The EU’s approach to beef imports is an example that highlights the impact of TBTs combined with non-technical measures like import quotas. Specifically, the EU does not accept US beef raised with growth-promoting hormones, and only allows high-quality beef from cattle that has not been raised with growth-promoting hormones (with a duty free import quota of 48,200 tons and a Hilton high quality grassfed quota of 11.500 tons, the latter of which it shares with Canada).
Other non-technical NTMs
The sheer number and complexity of identifying all relevant NTMs is a challenge in itself. China, in particular, increasingly uses country-specific standards which foreign competitors find hard to meet. These requirements are often very lengthy and involve non-transparent application processes. For
example, to import Australian infant formula to China, there are about 18 registrations, approvals, filings and other sets of requirements that must be obtained or satisfied by manufacturers, exporters and importers (as applicable).
These requirements are spread across about 30 pieces of Australian and Chinese legislation, regulatory instruments and administrative measures, and certain licences and permits can be required for each shipment. There are also additional legal obstacles to selling goods in China.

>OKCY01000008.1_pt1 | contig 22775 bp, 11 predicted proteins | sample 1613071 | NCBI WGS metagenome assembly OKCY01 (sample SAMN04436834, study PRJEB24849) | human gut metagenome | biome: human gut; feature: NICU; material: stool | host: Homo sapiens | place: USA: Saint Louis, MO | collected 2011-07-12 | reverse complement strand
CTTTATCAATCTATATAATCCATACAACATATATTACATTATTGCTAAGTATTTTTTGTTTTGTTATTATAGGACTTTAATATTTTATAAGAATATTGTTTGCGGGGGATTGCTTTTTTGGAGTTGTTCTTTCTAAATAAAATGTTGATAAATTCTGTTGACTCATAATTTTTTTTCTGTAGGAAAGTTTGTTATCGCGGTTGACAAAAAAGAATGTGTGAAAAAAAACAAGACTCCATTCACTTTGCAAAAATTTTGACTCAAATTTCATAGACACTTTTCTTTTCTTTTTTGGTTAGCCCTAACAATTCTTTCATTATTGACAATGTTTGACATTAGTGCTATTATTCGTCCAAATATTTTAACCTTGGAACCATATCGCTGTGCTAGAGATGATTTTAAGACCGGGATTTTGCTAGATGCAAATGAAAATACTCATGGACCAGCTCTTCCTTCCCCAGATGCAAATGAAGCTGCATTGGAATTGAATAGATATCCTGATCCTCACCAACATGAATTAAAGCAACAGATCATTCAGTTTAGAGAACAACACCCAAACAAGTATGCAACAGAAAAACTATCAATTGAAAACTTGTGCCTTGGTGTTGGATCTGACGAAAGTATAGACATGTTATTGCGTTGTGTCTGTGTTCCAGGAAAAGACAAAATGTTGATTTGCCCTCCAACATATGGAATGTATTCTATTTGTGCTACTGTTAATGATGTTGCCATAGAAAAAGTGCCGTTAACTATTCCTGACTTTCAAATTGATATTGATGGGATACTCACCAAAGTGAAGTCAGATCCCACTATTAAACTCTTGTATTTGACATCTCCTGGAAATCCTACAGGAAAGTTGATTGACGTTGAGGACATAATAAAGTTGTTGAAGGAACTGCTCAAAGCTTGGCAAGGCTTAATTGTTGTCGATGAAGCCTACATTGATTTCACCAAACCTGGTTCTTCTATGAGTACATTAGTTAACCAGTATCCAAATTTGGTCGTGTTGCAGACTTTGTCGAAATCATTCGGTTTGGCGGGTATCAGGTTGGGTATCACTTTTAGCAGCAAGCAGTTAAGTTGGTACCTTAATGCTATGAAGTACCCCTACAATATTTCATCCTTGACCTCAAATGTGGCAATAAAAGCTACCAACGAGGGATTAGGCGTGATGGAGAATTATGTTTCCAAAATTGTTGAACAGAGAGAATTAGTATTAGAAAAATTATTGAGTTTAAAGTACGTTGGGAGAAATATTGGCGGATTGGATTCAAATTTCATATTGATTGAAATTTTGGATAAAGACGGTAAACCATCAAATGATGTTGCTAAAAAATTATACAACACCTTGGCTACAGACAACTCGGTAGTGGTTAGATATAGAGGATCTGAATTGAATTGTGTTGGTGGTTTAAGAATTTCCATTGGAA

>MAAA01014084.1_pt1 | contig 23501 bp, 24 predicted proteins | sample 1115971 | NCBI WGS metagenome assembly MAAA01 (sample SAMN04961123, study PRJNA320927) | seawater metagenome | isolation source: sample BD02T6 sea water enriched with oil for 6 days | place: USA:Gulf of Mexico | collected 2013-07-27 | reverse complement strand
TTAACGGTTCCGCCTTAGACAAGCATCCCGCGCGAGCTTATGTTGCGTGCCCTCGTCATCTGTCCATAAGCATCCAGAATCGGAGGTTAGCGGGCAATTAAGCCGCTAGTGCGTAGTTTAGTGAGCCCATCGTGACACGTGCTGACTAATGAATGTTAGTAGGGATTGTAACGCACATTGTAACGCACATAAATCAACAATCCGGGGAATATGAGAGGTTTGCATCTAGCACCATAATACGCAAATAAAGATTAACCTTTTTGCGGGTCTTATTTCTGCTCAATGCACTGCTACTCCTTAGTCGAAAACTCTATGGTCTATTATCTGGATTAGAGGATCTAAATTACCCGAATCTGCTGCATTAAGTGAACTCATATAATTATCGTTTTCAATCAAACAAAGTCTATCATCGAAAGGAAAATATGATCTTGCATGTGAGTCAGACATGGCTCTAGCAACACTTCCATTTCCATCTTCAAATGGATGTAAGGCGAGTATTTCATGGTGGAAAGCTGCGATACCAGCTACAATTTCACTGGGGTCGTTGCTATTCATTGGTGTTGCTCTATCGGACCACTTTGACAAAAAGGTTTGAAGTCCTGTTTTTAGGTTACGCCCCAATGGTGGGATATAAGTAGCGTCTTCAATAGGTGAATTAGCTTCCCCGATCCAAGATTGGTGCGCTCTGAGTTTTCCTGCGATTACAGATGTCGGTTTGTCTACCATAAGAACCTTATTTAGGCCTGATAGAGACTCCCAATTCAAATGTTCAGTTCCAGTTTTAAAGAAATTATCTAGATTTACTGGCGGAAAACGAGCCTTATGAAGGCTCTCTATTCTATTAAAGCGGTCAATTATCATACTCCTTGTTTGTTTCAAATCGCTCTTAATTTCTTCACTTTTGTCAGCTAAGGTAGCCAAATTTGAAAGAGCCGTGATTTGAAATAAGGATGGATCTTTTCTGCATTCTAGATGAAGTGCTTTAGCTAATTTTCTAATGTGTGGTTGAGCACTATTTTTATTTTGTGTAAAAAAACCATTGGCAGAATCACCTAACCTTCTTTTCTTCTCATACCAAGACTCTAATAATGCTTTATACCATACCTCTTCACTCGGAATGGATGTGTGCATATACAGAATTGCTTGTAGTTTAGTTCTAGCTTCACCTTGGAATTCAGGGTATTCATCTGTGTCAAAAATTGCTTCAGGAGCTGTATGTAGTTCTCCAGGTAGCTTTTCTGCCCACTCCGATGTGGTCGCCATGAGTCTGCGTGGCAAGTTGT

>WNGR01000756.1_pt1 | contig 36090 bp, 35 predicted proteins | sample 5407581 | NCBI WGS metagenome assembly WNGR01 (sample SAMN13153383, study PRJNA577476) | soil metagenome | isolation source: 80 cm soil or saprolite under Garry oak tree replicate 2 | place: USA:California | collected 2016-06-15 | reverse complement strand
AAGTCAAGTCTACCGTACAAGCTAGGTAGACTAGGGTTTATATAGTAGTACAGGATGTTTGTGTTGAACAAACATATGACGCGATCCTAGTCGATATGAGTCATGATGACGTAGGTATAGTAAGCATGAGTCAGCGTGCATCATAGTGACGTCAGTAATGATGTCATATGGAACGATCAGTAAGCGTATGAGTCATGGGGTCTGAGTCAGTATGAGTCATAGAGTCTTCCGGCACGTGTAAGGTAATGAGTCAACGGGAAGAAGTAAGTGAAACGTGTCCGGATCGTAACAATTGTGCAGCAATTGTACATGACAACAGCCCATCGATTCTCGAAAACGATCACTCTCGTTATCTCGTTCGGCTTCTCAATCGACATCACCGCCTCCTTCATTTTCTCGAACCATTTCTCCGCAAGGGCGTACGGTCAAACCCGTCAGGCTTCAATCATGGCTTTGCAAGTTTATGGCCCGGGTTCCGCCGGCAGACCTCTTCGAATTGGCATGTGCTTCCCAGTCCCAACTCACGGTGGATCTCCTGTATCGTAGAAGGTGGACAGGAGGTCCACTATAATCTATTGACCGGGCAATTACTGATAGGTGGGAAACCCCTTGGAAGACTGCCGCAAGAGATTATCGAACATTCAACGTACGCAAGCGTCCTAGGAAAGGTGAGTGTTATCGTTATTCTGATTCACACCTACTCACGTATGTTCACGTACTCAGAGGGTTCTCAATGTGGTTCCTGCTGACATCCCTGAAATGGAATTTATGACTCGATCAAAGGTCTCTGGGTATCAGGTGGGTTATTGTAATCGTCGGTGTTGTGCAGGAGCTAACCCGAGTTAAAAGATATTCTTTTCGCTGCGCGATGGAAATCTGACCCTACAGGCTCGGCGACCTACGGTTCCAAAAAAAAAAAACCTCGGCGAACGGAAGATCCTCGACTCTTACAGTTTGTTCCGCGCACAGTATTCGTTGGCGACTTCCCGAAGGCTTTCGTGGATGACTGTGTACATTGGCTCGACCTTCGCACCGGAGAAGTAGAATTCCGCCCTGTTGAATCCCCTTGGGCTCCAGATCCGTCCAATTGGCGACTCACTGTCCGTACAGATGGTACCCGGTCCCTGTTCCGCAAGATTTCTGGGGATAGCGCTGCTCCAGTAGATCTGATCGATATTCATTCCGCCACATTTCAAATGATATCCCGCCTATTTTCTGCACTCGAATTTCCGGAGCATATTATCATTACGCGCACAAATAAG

Treatment of NTMs under international treaties and domestically
There is widespread dissatisfaction about the legal and regulatory trade obstacles presented by NTMs and a universal call for their reduction, but implementation of this objective is difficult. Many NTMs are legitimate policy measures, serving both trade and non-trade purposes. Moreover, each country has its own interests to protect and different economic uncertainties and political sensitivities to navigate. The negotiation and implementation of international treaties takes time and the balancing of concessions necessarily means that not all NTMs can be addressed at once.
In this context, it is encouraging that many of the recently agreed treaties set up specialised committees to facilitate international discussions about NTMs and that countries have instigated domestic processes to address the challenges caused by NTMs. While it is not possible to cover all international treaties (agreed or currently being negotiated) or the domestic advances that have been made, we have highlighted some key developments below.
China-Australia Free Trade Agreement (ChAFTA) –in force since 20 December 2015
ChAFTA does not remove any specific NTMs, but does introduce a specific mechanism to review and address NTMs on a case-by-case basis, as raised by Australia or China. This aims to enhance co-operation, increase information exchange and consultation, and mutual technical assistance. ChAFTA also contains specific provisions relating to services, which may indirectly benefit the agri-food sector (for example in relation to education).